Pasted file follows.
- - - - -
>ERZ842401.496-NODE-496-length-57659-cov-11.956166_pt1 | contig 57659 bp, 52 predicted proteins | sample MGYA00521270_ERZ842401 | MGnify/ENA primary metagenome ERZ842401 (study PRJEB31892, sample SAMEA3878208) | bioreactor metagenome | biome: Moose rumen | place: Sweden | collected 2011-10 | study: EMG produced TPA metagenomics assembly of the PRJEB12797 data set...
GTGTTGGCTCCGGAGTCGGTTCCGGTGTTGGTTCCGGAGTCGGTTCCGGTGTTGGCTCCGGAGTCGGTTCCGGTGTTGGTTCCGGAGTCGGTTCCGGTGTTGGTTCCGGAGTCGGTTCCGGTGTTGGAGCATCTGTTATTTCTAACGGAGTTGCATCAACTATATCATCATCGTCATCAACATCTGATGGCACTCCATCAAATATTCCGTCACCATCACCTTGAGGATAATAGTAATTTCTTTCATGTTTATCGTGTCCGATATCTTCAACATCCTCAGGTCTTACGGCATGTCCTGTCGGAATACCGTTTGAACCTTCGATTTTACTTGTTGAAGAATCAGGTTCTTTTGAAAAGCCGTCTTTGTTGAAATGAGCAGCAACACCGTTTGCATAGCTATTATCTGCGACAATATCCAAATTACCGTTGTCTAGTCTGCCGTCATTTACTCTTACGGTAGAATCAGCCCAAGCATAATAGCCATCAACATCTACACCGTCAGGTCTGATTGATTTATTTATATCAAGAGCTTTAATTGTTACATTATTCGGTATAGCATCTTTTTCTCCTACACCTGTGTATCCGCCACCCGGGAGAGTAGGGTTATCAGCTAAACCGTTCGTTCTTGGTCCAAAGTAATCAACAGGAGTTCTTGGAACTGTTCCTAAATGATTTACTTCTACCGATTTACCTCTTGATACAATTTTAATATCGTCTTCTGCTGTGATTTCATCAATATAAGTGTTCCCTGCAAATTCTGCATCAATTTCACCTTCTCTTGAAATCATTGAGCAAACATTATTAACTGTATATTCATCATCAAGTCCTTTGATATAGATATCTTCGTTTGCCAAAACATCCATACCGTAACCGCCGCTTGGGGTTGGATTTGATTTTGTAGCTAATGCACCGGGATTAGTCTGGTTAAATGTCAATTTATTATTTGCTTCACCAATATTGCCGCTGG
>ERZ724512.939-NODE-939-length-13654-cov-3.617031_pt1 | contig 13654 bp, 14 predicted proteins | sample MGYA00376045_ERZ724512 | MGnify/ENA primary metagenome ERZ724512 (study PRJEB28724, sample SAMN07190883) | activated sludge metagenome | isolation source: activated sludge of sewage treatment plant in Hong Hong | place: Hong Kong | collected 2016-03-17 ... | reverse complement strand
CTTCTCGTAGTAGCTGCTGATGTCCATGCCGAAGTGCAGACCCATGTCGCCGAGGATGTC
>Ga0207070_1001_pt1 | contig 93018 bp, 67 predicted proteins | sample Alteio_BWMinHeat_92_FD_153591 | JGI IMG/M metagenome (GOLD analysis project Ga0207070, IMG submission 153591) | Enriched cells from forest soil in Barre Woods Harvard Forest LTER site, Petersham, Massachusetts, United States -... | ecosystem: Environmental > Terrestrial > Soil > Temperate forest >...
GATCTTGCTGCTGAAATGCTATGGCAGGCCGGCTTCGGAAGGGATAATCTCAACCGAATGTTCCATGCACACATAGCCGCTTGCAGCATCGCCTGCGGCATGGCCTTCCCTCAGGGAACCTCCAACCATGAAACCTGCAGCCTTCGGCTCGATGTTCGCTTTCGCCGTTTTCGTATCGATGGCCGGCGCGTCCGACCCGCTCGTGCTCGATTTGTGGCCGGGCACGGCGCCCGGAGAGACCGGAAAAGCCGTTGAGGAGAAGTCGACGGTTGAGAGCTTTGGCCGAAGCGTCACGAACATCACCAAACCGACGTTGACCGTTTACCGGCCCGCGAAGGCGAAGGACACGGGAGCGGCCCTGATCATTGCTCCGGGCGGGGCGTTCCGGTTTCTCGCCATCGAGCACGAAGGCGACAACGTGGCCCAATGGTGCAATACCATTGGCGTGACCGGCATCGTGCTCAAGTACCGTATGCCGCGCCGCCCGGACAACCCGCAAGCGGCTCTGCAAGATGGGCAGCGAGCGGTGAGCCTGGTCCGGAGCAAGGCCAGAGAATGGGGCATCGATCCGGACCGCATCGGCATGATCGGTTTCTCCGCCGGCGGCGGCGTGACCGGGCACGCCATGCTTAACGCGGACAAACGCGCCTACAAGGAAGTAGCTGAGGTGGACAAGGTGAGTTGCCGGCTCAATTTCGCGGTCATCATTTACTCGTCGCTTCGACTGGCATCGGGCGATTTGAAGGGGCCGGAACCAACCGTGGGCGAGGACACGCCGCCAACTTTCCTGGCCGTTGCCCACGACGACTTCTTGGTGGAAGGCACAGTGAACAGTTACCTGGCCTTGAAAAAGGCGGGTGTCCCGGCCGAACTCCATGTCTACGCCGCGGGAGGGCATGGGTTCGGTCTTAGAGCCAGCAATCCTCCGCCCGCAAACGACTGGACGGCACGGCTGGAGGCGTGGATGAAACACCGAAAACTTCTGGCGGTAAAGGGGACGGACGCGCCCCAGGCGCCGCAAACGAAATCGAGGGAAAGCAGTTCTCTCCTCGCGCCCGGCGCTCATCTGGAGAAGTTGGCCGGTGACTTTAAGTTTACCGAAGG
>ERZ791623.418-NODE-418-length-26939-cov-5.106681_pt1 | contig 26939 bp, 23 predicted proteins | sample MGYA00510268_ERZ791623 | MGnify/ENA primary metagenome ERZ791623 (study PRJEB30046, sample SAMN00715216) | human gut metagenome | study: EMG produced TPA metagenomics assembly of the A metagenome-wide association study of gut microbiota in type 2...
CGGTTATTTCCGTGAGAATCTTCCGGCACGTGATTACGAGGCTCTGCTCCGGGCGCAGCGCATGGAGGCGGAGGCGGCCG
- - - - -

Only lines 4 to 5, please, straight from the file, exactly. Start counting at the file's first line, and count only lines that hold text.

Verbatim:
CTTCTCGTAGTAGCTGCTGATGTCCATGCCGAAGTGCAGACCCATGTCGCCGAGGATGTC
>Ga0207070_1001_pt1 | contig 93018 bp, 67 predicted proteins | sample Alteio_BWMinHeat_92_FD_153591 | JGI IMG/M metagenome (GOLD analysis project Ga0207070, IMG submission 153591) | Enriched cells from forest soil in Barre Woods Harvard Forest LTER site, Petersham, Massachusetts, United States -... | ecosystem: Environmental > Terrestrial > Soil > Temperate forest >...